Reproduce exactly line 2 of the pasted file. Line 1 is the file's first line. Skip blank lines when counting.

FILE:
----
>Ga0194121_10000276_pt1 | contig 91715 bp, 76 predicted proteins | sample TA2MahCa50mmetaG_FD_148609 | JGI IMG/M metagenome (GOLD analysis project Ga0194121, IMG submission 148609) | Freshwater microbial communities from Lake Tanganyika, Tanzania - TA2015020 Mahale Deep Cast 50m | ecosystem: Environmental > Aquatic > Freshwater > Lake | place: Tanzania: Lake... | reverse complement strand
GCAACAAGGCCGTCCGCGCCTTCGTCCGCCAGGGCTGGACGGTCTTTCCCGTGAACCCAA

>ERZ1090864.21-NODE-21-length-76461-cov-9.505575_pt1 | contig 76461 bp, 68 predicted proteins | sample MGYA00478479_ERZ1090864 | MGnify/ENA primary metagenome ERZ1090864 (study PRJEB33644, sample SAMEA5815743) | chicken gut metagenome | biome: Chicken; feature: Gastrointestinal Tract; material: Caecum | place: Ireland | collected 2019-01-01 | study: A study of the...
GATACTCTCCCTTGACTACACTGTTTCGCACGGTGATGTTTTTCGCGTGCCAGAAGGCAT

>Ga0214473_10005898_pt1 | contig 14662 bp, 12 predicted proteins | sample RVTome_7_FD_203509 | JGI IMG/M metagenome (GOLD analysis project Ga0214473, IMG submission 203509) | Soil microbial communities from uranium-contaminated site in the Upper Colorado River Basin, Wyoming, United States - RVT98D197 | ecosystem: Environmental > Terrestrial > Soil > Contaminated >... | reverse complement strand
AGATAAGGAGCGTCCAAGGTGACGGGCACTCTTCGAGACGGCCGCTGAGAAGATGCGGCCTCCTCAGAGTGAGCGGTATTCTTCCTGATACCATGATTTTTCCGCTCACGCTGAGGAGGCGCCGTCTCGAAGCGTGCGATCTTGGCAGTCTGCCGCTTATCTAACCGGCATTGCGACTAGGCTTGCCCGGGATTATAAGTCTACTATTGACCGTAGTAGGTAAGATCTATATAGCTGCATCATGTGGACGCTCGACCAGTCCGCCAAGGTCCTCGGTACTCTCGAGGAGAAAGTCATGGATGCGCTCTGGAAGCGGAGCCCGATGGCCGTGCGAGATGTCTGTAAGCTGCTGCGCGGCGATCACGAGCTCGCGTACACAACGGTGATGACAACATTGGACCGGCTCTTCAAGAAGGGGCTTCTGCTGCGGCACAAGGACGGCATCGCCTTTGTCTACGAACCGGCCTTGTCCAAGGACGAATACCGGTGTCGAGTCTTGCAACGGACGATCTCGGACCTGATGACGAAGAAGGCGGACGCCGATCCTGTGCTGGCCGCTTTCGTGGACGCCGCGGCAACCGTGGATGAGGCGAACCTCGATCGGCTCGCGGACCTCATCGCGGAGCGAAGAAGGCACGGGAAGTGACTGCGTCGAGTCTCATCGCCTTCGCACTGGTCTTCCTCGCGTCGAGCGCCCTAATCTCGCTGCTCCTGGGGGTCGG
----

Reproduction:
GCAACAAGGCCGTCCGCGCCTTCGTCCGCCAGGGCTGGACGGTCTTTCCCGTGAACCCAA